Gluten Free Bread – Dan Lepard

Just remembered that I meant to post this one as I said in a post called Gluten Free Seems Hot Right Now a while back that I would have a go at Dan Lepard’s Gluten Free Bread and here are the pics, mostly from the iPad which doesn’t have the best camera in the world.

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This is an easy one to mix though I had to hunt around before I could find the psyllium husk powder loose for sale which I did at Scoopaway on the Gloucester Road, Bristol. They were surprised when I told them what it was going to be used for! It also proved a good place to buy the large quantity of cornflour (cornstarch in American English – the white stuff!) that you need for this recipe.

Dan Lepard’s recipe for a gluten free bread with olive oil is on The BBC Food Blog and he has taken the trouble to post a series of photos entitled The Curious Case of the Gluten Free Loaf for a reader who was having difficulties to show how the mixture changes as it takes up the liquid.

Cornflour is very funny stuff to work with, the particles in suspension behave differently at different pressures is the best way I can describe it, and it can feel like a semi-solid at certain hydrations.

Try for yourself: take a glass full of cornflour and add just enough water that it starts to look liquid. Either use your fingers or a spoon to feel how it behaves as you put pressure on it. You can put your hand through it and it feels like liquid but slap it or bash it with the edge of a spoon and it goes hard and resists, something like the snap of a seat belt under gravity which then eases off when the g drops back again. Relax the pressure and the spoon will drift through it like thick liquid.  Most weird;  my sister and I used to play with it for ages when we were kids.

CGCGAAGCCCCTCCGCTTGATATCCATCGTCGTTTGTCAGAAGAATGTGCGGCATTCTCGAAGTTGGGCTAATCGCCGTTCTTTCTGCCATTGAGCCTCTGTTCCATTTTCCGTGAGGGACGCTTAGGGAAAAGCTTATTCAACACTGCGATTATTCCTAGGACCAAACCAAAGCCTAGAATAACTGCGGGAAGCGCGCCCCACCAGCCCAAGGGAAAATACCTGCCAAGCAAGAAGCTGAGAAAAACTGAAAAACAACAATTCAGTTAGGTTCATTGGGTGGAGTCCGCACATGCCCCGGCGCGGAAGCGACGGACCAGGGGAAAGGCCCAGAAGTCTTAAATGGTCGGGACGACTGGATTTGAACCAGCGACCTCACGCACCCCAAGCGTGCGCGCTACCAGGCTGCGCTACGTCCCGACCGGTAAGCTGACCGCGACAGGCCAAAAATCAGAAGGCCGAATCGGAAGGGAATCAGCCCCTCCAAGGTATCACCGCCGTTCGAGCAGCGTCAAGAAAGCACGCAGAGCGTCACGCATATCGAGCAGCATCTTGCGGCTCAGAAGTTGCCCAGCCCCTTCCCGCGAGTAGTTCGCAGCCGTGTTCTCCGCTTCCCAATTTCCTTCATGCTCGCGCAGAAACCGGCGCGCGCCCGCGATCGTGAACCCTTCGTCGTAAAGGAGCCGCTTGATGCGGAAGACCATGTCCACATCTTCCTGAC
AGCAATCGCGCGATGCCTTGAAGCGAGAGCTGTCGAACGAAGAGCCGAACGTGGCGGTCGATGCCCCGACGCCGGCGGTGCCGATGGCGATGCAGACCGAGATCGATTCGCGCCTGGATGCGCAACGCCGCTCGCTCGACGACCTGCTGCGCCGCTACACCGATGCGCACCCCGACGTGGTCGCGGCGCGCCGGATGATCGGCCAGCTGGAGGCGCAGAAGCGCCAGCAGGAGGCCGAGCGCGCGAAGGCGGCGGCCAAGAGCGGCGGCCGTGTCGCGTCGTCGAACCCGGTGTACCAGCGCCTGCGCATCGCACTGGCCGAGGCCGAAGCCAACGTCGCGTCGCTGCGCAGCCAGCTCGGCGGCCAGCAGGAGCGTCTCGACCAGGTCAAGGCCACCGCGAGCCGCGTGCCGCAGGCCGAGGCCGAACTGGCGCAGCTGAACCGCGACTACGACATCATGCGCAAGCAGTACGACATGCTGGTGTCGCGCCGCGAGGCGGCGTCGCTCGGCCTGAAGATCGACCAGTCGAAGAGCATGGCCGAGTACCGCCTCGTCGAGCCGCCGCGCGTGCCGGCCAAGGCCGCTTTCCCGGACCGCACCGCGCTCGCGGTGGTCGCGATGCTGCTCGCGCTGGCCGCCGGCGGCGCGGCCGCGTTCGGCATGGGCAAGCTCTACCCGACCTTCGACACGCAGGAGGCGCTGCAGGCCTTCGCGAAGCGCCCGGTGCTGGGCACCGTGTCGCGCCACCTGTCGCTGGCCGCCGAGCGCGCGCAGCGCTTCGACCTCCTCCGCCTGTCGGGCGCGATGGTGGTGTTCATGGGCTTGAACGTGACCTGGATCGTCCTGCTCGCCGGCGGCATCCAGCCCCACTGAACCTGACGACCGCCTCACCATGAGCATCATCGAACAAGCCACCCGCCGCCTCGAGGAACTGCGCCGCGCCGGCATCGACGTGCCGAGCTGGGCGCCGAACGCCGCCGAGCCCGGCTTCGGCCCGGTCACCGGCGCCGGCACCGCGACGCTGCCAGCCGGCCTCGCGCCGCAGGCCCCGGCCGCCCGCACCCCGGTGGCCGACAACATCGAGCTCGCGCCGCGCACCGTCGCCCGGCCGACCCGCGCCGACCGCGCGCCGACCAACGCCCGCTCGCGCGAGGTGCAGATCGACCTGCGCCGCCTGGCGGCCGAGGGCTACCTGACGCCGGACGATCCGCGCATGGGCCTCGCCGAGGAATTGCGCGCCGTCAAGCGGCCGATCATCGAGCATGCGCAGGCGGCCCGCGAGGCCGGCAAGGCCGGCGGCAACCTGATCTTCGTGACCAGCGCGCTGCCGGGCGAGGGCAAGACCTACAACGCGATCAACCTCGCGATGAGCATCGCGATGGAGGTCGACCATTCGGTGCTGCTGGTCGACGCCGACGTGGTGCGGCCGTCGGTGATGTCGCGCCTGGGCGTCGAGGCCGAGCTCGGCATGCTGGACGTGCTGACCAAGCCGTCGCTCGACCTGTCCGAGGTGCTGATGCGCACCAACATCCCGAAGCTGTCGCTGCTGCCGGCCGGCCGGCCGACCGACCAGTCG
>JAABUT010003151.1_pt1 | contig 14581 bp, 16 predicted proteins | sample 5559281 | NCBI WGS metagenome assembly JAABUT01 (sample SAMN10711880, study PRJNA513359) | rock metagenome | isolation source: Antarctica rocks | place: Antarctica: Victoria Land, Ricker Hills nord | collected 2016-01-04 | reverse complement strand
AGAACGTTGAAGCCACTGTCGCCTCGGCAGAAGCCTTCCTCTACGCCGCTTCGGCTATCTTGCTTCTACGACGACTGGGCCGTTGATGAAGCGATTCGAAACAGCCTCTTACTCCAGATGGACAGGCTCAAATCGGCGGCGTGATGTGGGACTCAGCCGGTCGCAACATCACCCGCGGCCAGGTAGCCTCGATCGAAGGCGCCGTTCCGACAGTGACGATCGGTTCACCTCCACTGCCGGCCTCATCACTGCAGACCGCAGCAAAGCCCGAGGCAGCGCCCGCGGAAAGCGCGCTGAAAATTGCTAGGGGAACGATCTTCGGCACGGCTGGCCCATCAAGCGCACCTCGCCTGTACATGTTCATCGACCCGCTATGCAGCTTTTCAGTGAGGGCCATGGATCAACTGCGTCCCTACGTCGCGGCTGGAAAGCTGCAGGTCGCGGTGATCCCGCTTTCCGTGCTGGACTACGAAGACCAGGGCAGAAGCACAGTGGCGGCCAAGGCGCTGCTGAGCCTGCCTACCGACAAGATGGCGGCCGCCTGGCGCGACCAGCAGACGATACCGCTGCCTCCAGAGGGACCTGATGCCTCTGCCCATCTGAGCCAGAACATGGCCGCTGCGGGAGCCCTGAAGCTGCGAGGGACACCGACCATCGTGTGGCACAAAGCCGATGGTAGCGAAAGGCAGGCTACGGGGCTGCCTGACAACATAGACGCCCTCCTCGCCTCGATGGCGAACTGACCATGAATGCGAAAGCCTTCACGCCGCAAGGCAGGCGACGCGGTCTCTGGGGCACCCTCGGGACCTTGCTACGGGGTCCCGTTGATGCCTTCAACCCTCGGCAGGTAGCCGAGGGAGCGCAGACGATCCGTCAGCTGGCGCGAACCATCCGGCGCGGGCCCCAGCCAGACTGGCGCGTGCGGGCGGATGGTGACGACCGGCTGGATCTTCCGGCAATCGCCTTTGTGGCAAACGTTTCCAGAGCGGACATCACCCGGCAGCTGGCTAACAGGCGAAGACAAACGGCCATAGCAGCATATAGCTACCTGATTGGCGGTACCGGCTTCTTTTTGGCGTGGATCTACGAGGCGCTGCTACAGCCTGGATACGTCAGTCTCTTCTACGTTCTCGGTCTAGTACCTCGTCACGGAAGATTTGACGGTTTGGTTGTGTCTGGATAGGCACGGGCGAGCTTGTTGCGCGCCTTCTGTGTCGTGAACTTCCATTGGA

Dan Lepard previously gave his Guardian readers in his ‘How To Bake’ series a different recipe for Gluten Free Bread in 2009. I haven’t tried this recipe as yet but heard good reports elesewhere.

I had a go at costing it out as it is considerably more expensive than making a wheat or rye loaf, but if you crave a slice of bread and you have no choice but to go for gluten free then I suppose it is worth it!

  • 76p ‘s worth of cornflour loose £1 .69 per kilo.
  • £1.51 worth of Psyllium husk £30.30 per kilo
  • 15 p Sachet yeast
  • 5 p Yoghurt home made
  • 10p Linseeds
  • 10 p oil

approx £2.75 in ingredients for a medium sized loaf.

I found the dough came together almost too fast for my liking and I wasn’t sure whether I should have added some more liquid, but as it was the first time I had tried it I stuck to the recipe good and tight, particularly after reading Dan’s comments on his photostream!

Because of the relative dryness of the dough it was quite hard to shape and there were creases that I couldn’t get rid of. I think the painting it with oil before proving helps to compensate for this though and it baked well and came out of the oven singing.

Dan Lepard. gluten free bread, psyllium husk, The Guardian

There is a slight squeakiness between your teeth when you bite the bread and I was thinking maybe it could use some caraway seeds or something like that to add a bit more flavour, but unlike the only other time I tried making gluten free bread and ended up with a heavy oily mass that I chucked out, this one definitely resembles bread and kept well too. Took a long time to toast and sang bubbly little noises while it was in the toaster which I thought were quite endearing!